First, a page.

Jofra was pretty easy, he’s an unbelievably talented player and has an unbelievable array and repertoire of balls to bowl. We were trying to keep it simple and bowl yorkers the whole time until he bowled that short ball, so it was reaffirming what he was trying to do the whole time and that he was doing a great job.
Going back to what you were saying about the legacy of this game. There would have been millions of people watching the game on terrestrial TV this afternoon. Do you hope that that dramatic nature of the game will help reconnect a lot of people in the country with the game of cricket?
I hope so. Particularly given the time it finished. Obviously, today is a big day of sport with Wimbledon and Silverstone GP going on, but with Sunday evening, people normally settle in for a bit of David Attenborough or some random film that’s on, so I hope they were tuned into the cricket (smiling).
When did you know that the super over would be settled on boundaries scored if it was a tie?
When we took the field. I asked what would happen because we sat in a meeting pre-tournament and then when it got close to the chase we started refreshing our minds whether it was going to be a super over or not and then communication from Aleem Dar up to the changing room before we batted and then reaffirmed when we went out to field.
Could there be plans for a victory parade now?
I’ve got no idea. That’s not my choice. I take the bus through London. It doesn’t bother me if there is one. Well, I’m just delighted to win.
When those runs, those overthrows came off Ben Stokes’ bat, that might have been the winning moment, the camera panned to your face and there were lots of conflicting emotions, can you explain what you were thinking at that moment?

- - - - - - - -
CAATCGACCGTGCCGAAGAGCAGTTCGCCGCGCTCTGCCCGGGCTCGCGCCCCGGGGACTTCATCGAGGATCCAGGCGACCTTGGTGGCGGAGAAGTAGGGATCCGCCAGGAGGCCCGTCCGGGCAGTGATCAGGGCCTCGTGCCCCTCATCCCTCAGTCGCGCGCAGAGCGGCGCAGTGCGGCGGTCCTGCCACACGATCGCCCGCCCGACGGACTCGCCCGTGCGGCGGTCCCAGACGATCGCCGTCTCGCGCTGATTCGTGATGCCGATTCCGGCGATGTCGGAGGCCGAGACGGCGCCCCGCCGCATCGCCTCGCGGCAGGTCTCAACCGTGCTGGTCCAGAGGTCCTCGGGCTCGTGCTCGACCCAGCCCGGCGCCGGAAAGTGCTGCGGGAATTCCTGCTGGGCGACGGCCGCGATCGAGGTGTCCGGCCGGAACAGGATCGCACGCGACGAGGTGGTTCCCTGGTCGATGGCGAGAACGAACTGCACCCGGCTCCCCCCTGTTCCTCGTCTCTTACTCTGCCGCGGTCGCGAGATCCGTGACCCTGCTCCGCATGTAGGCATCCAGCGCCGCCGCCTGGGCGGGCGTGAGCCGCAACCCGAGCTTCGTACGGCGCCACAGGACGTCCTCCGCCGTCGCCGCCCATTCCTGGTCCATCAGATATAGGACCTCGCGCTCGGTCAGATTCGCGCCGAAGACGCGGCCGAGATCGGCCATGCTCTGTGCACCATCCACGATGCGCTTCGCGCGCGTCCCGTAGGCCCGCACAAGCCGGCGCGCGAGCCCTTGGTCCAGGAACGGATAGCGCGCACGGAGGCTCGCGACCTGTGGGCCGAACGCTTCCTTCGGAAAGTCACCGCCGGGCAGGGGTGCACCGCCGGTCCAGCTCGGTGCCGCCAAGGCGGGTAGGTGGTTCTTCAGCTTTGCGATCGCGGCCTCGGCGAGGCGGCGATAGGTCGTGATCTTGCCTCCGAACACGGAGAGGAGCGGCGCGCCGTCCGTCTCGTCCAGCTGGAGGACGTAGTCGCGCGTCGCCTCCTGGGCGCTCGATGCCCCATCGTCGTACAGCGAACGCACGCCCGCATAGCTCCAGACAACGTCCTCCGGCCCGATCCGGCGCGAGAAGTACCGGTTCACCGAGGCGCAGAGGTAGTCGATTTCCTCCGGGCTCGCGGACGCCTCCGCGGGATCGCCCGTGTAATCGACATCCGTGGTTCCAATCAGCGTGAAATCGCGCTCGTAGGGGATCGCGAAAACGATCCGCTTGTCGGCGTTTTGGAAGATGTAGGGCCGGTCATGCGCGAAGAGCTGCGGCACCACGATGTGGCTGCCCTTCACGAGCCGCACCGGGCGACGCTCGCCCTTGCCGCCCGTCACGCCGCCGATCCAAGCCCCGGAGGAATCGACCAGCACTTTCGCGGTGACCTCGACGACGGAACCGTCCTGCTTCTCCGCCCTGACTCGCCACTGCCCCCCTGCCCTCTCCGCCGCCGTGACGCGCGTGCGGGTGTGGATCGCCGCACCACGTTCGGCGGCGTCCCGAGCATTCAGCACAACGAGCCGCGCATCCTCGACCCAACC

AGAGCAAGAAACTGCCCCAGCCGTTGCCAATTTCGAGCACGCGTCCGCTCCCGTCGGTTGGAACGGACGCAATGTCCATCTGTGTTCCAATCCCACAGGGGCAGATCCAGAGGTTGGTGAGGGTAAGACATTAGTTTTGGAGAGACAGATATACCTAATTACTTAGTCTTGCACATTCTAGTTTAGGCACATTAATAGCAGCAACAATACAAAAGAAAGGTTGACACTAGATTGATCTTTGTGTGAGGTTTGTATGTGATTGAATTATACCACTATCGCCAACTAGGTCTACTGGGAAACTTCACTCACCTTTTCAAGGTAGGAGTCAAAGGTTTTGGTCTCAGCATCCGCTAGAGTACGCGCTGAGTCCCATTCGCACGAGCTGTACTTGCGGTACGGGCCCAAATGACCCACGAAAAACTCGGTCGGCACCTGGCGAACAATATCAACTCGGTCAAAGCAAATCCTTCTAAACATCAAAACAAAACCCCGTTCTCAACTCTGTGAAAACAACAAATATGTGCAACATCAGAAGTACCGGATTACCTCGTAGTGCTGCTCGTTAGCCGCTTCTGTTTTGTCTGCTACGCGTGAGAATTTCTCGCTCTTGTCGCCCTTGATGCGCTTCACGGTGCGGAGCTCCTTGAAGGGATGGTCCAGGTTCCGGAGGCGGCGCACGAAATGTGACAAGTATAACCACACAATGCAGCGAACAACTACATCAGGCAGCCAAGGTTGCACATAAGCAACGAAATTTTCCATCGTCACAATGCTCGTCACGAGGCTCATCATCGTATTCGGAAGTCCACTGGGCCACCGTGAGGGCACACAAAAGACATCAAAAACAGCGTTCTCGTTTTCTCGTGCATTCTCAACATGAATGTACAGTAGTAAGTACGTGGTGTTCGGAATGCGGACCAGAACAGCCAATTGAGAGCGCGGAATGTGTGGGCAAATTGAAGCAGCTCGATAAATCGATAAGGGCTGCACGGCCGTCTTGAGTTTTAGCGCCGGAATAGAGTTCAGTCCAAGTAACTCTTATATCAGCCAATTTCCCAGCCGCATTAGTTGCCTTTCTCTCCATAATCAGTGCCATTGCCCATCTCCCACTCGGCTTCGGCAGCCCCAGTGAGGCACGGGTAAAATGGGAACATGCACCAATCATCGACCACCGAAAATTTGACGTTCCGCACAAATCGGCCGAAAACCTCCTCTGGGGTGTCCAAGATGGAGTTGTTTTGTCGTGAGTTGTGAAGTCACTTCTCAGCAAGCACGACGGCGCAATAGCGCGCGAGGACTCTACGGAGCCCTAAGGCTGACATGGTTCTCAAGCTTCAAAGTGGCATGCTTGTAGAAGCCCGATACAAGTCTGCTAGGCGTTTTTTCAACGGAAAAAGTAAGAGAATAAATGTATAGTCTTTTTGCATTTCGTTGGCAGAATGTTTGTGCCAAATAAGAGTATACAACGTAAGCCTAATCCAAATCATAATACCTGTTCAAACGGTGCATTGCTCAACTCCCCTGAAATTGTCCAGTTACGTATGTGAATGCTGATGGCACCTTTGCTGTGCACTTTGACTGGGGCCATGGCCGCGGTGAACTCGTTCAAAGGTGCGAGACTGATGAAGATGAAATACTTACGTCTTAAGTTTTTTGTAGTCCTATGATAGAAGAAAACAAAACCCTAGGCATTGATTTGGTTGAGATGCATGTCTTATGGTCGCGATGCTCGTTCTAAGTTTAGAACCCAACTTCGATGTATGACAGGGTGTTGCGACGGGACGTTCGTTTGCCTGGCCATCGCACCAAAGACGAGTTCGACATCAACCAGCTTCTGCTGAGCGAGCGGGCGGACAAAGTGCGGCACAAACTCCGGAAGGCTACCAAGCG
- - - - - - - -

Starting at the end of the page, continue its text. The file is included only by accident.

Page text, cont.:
I wasn’t quite sure what had happened to start with because, obviously, he dived and there was dust everywhere and the ball deflected through and all the Black Caps standing around going “What’s going on?” So I was trying to figure out, did he hit it, did the keeper hit it? I was trying to stay in the moment. I wasn’t celebrating. It is not something you celebrate or cheer, well I don’t because that could be us on the other side of it, and there are margins like that today that we spoke about. We spoke about that just chatting in the outfield the finest of margins today of guys ducking balls when they could have scored or different case scenarios, stealing runs where guys should have stopped them. It does emphasise that you need to be on top of your game.
Can you talk us through how calm or not calm you were in that last half-hour say when the chaos was unfolding and, in particular, as captain, I guess your most important choice, in the end, was who to send out as batsmen and to give the last over to in super over, the clarity of those decisions?